Its inexpensive price tag, low maintenance and ability to grow where other plants won't makes pampas grass a common choice for some homeowners. However, pampas grass can cause more harm than good. Large and obstructive, pampas grass can quickly get out of control and begin taking over an area. Brush and weed killer applied correctly will successfully get rid of the unwanted pampas grass.
Pampas grass is a perennial that grows up to 12 feet high and features large, feathery white, pink or purple plumes in the summer months. This hardy grass can quickly take over your lawn and become invasive. Pampas grass grows in tight, thick clusters and can thrive in areas where other grasses and plants can't. The grass blades are sharp, and can poke and scratch if you brush up against them. Furthermore, pampas grass self-seeds and can spread quickly.
According to the Texas AgriLife Extension Service, herbicides containing glyphosate will systemically kill the entire pampas grass plant, including the roots. However, you may have to apply several applications of the brush and weed killer to completely kill the pampas grass. A broad-spectrum herbicide, gyphosate controls weeds, broad-leafed plants and grasses. First registered in the United States in 1974, glyphosate is one of the most used herbicides in the USA. Glyphosate works by preventing the plant from producing certain proteins it needs to survive. Since glyphosate binds with the soil, it is unlikely it will pollute groundwater. Glyphosate herbicides are available at home improvement stores and garden centres in a variety of brand names.
Before applying the glyphosate-containing brush and weed killer, mow the pampas grass down. If the grass is too tall to cut with a mower, hack it with a hatchet to get the grass as short as possible. Some herbicides require diluting the chemical with water before use. Refer to the herbicide's label for more information. Spray the glyphosate herbicide on the pampas grass in the morning when the air is calm and there is no chance of rain. Coat the entire plant with the glyphosate, and repeat the process after seven days. Depending on the brand of herbicide, it may require another treatment sooner than seven days. Check the instructions on the bottle for the brand's specific directions.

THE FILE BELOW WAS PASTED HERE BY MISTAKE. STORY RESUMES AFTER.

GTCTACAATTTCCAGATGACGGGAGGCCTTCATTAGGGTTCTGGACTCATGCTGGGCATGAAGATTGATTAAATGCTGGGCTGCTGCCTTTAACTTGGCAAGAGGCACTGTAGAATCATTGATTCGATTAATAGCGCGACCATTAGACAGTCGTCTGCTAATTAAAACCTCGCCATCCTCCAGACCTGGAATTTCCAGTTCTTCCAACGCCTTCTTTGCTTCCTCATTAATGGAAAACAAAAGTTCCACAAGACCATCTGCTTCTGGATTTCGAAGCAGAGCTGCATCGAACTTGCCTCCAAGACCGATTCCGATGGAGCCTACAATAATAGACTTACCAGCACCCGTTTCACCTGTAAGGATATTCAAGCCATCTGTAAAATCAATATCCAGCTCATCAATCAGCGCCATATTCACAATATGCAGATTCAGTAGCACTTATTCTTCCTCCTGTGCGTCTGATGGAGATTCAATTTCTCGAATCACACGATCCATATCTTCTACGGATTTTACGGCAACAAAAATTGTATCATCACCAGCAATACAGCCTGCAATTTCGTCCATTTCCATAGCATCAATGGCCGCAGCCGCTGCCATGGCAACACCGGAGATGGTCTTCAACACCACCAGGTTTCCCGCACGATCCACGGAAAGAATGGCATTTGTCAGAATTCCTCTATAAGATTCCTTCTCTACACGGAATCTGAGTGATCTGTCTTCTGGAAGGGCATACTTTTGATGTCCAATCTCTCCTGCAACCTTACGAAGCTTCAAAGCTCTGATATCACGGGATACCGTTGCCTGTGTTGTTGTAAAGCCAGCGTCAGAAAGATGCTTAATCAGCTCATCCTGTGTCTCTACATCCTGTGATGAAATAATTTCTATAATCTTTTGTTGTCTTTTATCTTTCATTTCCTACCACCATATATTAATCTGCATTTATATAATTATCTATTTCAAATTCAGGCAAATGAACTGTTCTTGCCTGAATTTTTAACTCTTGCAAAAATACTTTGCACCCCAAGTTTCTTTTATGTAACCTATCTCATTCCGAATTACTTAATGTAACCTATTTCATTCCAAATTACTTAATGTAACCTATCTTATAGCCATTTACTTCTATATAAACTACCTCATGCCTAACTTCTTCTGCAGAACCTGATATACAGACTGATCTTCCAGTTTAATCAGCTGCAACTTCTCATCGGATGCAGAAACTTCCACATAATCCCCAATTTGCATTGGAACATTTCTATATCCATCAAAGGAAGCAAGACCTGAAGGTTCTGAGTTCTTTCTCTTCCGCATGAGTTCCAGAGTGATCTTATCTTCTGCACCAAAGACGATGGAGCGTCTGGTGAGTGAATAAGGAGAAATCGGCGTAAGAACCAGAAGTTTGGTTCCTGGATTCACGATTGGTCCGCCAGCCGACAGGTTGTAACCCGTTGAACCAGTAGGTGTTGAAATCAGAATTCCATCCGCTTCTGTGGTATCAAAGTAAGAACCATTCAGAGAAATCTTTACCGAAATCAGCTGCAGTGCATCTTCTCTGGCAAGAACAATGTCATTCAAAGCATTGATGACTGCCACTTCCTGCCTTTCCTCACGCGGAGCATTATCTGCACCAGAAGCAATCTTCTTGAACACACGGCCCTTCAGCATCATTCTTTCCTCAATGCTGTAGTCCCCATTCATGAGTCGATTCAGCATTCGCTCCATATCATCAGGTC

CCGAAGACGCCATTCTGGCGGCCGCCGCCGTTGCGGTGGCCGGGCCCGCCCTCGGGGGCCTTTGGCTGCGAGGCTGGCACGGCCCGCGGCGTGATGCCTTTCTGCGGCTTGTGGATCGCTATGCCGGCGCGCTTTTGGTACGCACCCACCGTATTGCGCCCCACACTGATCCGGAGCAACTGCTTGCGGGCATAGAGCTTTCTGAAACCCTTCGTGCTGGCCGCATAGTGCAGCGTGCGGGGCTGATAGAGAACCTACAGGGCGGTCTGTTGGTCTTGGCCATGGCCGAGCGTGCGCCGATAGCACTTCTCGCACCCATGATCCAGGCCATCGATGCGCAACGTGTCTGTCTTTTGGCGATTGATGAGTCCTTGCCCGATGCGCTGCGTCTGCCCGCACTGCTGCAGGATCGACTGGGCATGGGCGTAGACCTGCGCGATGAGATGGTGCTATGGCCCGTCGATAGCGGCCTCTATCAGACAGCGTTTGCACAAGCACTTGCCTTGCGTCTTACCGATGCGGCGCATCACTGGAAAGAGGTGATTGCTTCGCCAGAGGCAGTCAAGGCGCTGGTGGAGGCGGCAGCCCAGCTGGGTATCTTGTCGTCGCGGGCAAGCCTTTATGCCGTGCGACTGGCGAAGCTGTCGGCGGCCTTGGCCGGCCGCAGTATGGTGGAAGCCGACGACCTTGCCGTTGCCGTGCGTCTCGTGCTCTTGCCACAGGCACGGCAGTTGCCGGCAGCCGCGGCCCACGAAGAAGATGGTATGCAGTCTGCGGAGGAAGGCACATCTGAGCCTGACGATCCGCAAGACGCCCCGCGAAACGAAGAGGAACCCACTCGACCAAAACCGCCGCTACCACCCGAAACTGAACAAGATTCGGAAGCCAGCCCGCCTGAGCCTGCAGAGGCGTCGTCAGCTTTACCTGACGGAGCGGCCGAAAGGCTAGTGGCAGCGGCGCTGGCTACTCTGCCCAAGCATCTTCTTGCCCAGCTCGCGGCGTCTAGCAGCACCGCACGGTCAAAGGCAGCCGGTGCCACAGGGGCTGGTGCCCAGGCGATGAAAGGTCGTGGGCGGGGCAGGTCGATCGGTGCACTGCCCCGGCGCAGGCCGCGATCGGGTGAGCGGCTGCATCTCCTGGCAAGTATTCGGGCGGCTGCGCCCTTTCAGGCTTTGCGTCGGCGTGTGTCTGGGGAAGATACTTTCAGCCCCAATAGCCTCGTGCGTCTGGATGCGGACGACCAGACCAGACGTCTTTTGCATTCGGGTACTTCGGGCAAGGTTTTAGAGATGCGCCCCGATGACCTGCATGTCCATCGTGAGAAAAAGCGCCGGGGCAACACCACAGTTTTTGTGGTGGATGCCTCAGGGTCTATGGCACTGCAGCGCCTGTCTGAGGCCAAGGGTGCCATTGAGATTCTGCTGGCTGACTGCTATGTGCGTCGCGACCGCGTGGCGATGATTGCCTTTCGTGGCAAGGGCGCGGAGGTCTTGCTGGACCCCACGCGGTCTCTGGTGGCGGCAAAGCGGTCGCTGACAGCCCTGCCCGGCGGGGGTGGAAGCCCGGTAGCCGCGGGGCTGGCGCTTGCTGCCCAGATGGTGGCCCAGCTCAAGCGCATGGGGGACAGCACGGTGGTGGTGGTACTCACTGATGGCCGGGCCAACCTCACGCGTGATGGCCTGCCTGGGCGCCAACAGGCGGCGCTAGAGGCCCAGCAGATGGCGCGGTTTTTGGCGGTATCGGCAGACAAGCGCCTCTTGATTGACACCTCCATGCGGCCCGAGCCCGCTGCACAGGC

Before using any herbicide, read and follow all directions and warnings on the bottle. Always wear rubber gloves when using chemicals, and wash your hands with soap and water after use. Glyphosate is low in toxicity and is not absorbed through the skin. Ingesting glyphosate will cause throat burning, nausea, vomiting and diarrhoea. Breathing in glyphosate spray will cause irritation of the nose, eyes and throat. Keep children and pets away from the area when using any herbicides.
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- Hawaiian Ecosystems at Risk Project; Pampas Grass; Charles Chimera, et al.; March 1999
- The Texas AgriLife Extension Service: Grass Control
- The Department of Primary Industries, Parks, Water and Environment: Herbicides for Pampas Grass Control
- Oregon State University National Pesticide Information Center; Glyphosate General Fact Sheet; September 2010